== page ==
Weight Loss Company Sues Website For Posting Customer Complaints

While state and federal lawmakers look for ways to outlaw retail terms of sale that penalize customers who publicly complain about a transaction, one diet supplement company is going after an online complaint site just because it allowed customers to post negative reviews in violation of the supplement company’s non-disparagement clause.

In general, the Communications Decency Act shields operators of online forums from being held liable for things posted by users. But a lawsuit [PDF] filed last month in a Florida state court [and subsequently relocated to a U.S. District Court] claims that one complaint-oriented website goes beyond merely allowing users to post their stories.

According to the complaint, the site walks users through the process of posting a complaint, requiring that they fill in certain fields and mandating minimum lengths for each complaint.

Additionally, the site offers advice on what makes a good complaint and allows users to pay a premium to raise the public profile of their post. This is tantamount to turning complaints into advertising, allege the plaintiffs.

The supplement company also takes issue with the site’s Twitter account, which sends out Tweets regarding complained-about companies without attribution to the original poster.

To the plaintiff, this all elevates the site to the level of being a co-author, which it believes would make the site liable if any of the complaints are libelous.

And even if they’re not, contends the supplement company, its customers have agreed to a non-disparagement clause that prevents them from speaking, publishing, printing, printing, blogging, or writing anything negative about the company, “regardless of their outcome… in any forum.”

They claim that allowing customers to share their complaints on the site means the forum did “deliberately and tortuously interfere” with the weight loss customers by encouraging them to breach their non-disparagement agreement.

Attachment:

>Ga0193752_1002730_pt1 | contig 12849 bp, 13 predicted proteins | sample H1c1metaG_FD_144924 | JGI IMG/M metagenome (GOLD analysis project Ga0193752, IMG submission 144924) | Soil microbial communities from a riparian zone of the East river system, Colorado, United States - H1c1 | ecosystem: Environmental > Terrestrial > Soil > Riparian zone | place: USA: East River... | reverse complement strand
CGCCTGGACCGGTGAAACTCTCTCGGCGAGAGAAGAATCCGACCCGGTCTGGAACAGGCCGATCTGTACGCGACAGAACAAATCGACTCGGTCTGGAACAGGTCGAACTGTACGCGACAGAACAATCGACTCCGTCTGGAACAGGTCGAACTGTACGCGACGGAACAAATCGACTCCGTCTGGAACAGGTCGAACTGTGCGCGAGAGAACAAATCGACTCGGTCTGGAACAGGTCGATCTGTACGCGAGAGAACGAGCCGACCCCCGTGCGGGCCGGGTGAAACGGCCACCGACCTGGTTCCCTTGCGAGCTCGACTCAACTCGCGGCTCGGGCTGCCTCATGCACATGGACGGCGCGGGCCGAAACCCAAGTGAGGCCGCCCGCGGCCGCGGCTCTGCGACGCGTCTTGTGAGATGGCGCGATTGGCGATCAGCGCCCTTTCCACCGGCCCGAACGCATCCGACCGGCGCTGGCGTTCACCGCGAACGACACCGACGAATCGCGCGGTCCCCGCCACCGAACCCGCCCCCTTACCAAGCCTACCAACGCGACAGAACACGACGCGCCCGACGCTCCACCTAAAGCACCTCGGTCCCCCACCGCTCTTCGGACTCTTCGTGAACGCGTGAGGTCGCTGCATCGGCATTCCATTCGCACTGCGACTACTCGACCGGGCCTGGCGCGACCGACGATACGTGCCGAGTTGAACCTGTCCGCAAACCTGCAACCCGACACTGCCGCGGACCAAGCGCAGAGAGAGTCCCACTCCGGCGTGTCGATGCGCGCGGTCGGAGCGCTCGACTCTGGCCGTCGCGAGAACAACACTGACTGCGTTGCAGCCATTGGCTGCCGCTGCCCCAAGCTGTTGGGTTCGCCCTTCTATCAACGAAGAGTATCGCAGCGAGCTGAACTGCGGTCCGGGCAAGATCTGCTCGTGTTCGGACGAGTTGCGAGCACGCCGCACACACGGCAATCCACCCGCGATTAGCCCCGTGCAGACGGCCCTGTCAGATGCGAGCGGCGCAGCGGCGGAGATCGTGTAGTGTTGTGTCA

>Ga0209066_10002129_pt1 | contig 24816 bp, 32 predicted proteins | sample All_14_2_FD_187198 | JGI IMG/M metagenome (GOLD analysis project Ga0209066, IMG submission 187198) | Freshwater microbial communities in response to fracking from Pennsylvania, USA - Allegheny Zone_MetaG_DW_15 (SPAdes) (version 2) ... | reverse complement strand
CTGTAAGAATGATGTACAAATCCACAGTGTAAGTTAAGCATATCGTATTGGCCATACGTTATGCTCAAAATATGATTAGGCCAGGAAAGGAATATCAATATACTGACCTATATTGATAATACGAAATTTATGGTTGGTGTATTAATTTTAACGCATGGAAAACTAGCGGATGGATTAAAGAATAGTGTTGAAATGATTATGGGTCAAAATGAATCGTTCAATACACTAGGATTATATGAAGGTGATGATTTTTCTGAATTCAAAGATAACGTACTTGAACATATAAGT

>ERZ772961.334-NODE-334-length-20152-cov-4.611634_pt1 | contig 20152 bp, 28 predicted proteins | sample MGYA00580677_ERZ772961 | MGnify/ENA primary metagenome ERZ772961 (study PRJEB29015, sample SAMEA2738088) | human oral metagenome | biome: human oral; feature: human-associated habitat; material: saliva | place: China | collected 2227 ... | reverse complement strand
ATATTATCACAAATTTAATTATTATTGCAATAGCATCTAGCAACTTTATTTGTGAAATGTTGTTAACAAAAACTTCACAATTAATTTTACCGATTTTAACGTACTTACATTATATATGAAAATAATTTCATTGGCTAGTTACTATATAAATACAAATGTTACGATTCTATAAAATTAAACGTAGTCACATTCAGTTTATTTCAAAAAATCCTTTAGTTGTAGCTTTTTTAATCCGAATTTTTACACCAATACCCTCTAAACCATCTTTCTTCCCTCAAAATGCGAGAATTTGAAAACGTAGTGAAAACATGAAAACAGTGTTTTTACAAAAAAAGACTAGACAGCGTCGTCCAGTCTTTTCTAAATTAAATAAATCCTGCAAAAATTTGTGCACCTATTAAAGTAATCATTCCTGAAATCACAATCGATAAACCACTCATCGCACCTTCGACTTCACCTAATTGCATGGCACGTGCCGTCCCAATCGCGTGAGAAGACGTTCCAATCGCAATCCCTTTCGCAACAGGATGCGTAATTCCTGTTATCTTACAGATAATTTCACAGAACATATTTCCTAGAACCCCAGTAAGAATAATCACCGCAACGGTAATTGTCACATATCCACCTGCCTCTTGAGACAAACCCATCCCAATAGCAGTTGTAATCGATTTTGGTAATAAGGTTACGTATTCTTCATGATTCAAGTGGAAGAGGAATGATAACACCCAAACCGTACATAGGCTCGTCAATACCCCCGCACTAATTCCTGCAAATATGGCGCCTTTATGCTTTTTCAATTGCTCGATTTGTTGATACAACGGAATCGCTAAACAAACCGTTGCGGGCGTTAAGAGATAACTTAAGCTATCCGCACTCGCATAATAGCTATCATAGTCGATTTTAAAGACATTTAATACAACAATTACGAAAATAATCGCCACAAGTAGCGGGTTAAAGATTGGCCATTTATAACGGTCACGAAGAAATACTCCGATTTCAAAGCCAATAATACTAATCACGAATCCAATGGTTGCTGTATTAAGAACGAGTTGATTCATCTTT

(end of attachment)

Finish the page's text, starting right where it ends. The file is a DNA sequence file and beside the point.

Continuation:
In a response [PDF] filed with the court last week, the website contends that the supplement company is using this non-disparagement clause to hide a sub-standard product.

“Does that sound like an upstanding company that stands behind its safe and reliable product?” asks the defendant. “Or does that sound like a disreputable company, producing tubs of snake oil (or snake goop, as it were), and which knows that too much truth will hurt its fly-by-night bottom line?”

Since it would be a violation of the rule against prior restraints to force the website to take down complaints without proving the statements are indeed libelous, the defendant says the weight loss company is trying to use state consumer protection laws and tortious interference claims to have the complaints removed without having to dispute their truthfulness.

“But, no matter many times you call a ‘dog’ a ‘duck,’ it will neither lay eggs nor quack,” reads the site’s response. “Styling a baseless defamation claim as something else does not shield it from First Amendment scrutiny and render palatable the most odiferous and despised remedy known to our courts – the prior restraint.”

Beyond that, the site contends that even if the court were to eventually find the complaints libelous, the weight loss company should not be able to receive an injunction preventing future comments about its products, as that would just be another form of prior restraint, preventing speech before it has spoken.

As for the claims of tortious interference, the defendant says the plaintiff fails to show that the website knew of the non-disparagement agreement between its users and the weight loss company, that the website actively interfered with that relationship, and that the alleged interference damaged the plaintiff.

Regarding the non-disparagement clause, the defendants claim there is no way they could violate those terms, as a “contract does not bind one who is not a party to the contract, or who has not agreed to accept its terms.”

Even so, the defendants maintain that the actual terms of that contract are so unconscionable as to be unenforceable.

“Preventing customers from providing their opinion… is not a legitimate business interest, but instead is itself a deceptive trade practice,” reads the response. “Any act ‘which unfairly takes advantage of the lack of knowledge, ability, experience or capacity of a consumer; or results in a gross disparity between the value received by a consumer and the price paid, to the consumer’s detriment’ constitutes an unconscionable trade practice.”

According to Ars Technica, a hearing in this case is scheduled for Oct. 8.

And since we’re talking about prior restraint, we bring you this bit of First Amendment insight (NSFW language) from the indomitable Walter Sobchak:

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